SC: I’m glad you had that response! That was my intention. Sometimes I’m angry at the field, so a lot of anger came out. But researchers are so excited right now, and I’m an optimist by nature, and I’m leaning on that. I really do feel that things are turning around. I love that the young psychiatrists are completely willing to say “this field is messed up and we have to change things.” I think that acceptance will move the field forward. That’s what I’m hoping readers will take from it too.
Bookish: Brain on Fire was an intensely personal book, and in some ways, this one is too. Did it feel different to write a book where you were not also the subject?
SC: This book is more personal to me than Brain on Fire. I don’t remember a good deal of what happened in Brain on Fire. It was reported from a distance and I feel like I’ve always had an emotional remove from what happened to me. So there’s that. But I also think that my experience was backed by studies and by doctors, so there was no questioning what happened to me. There are a lot of things in The Great Pretender that people are going to disagree with or people are going to want to debate, and that’s very exciting, but it’s also scary, too.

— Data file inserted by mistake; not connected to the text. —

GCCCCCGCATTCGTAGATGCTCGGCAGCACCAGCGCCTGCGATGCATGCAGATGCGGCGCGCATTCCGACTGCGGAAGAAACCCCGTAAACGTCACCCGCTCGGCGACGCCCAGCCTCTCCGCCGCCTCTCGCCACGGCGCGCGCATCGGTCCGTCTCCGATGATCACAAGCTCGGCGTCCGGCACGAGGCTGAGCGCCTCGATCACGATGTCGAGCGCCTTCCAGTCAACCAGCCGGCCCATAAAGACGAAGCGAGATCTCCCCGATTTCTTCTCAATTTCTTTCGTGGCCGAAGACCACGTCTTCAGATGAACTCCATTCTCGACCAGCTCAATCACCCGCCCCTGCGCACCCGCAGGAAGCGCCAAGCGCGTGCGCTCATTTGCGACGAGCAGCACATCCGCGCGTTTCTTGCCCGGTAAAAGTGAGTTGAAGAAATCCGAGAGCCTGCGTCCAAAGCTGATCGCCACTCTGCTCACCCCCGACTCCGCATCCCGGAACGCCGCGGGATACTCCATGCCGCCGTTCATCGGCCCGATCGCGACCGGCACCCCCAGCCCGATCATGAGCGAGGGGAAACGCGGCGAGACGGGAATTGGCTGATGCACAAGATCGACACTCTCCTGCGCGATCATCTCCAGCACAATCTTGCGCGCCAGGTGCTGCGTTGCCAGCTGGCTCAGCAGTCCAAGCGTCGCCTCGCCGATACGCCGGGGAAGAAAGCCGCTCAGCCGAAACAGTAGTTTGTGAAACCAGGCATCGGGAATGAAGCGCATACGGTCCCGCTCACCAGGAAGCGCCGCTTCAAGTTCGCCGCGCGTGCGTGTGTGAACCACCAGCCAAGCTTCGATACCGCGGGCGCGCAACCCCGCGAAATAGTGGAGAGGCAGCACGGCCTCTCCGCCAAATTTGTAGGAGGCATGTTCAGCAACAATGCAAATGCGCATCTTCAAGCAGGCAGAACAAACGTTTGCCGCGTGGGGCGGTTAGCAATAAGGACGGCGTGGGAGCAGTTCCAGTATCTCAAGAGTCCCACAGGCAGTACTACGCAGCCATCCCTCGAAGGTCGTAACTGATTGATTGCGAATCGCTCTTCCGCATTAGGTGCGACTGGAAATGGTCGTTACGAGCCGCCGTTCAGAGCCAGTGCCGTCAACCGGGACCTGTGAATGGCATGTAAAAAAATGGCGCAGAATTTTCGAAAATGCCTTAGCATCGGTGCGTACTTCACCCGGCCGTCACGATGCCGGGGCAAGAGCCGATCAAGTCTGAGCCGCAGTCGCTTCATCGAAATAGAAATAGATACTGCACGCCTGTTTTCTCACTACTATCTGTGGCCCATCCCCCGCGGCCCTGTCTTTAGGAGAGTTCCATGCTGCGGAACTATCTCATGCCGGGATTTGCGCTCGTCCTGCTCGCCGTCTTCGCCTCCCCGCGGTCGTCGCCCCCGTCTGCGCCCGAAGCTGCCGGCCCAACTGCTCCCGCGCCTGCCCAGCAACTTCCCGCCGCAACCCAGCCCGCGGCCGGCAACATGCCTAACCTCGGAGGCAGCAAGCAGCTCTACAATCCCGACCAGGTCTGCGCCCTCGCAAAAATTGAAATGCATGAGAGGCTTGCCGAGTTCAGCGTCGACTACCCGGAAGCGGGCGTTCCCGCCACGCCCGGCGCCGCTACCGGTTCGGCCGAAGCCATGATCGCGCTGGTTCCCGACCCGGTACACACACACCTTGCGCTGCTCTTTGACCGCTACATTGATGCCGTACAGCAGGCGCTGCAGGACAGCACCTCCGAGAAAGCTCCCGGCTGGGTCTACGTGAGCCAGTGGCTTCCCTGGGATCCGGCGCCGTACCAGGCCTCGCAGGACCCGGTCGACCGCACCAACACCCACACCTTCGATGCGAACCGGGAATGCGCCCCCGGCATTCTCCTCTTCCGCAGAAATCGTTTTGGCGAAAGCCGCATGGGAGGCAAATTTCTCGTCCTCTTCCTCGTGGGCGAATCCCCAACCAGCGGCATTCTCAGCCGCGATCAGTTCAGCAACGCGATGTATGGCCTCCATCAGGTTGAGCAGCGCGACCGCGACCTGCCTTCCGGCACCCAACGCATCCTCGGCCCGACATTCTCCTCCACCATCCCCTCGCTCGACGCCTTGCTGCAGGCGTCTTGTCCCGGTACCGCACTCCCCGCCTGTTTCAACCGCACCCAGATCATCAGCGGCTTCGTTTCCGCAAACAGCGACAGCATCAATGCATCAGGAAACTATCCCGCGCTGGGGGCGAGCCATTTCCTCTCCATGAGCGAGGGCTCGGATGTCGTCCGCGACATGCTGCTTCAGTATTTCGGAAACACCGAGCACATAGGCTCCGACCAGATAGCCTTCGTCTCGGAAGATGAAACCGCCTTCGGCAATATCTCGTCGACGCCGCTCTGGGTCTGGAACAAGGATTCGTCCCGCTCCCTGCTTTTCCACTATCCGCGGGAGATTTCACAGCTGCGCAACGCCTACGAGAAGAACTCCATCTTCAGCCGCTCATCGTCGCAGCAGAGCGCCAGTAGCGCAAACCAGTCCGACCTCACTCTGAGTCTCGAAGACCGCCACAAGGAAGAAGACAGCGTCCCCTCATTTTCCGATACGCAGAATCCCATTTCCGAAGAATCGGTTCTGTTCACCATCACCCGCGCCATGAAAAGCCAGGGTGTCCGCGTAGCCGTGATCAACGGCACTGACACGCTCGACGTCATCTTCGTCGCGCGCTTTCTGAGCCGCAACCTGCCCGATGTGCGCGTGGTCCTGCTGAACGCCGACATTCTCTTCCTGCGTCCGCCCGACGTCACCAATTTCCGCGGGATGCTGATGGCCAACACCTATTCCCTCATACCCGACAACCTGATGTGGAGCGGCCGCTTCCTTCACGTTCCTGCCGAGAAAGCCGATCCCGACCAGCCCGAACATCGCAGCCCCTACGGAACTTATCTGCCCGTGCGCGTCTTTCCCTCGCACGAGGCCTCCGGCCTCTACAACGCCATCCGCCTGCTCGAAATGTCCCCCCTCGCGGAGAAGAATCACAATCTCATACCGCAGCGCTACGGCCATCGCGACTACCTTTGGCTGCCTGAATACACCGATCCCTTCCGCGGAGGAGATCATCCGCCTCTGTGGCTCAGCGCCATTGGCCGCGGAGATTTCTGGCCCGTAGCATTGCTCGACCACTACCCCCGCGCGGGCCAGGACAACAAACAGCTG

Now, I also think that my condition was a psychiatric condition with a cause. If you would have asked me when Brain on Fire came out, I would have doubled down and said “this is neurological.” Now I don’t feel that way. I had psychosis. I experienced what people with serious mental illness experience, and once you have that experience you can’t turn away from it again. That’s basically why I wrote this book.
Bookish: Over the course of doing research for this book, what surprised you most?
SC: I think what surprised me is how subjective a lot of diagnosis is. That was shocking to me. It’s also shocking to me how we’re reaching into the past to move forward, which is kind of cool. I always thought, especially with my experience in Brain on Fire, that medicine is just linear progress and you move forward at every step. Now I’m realizing it’s not true: It swings back and forth and it’s not always taking steps forward. That was a hard thing to know because it’s not just psychiatry, it’s medicine in general that doesn’t necessarily follow that linear path.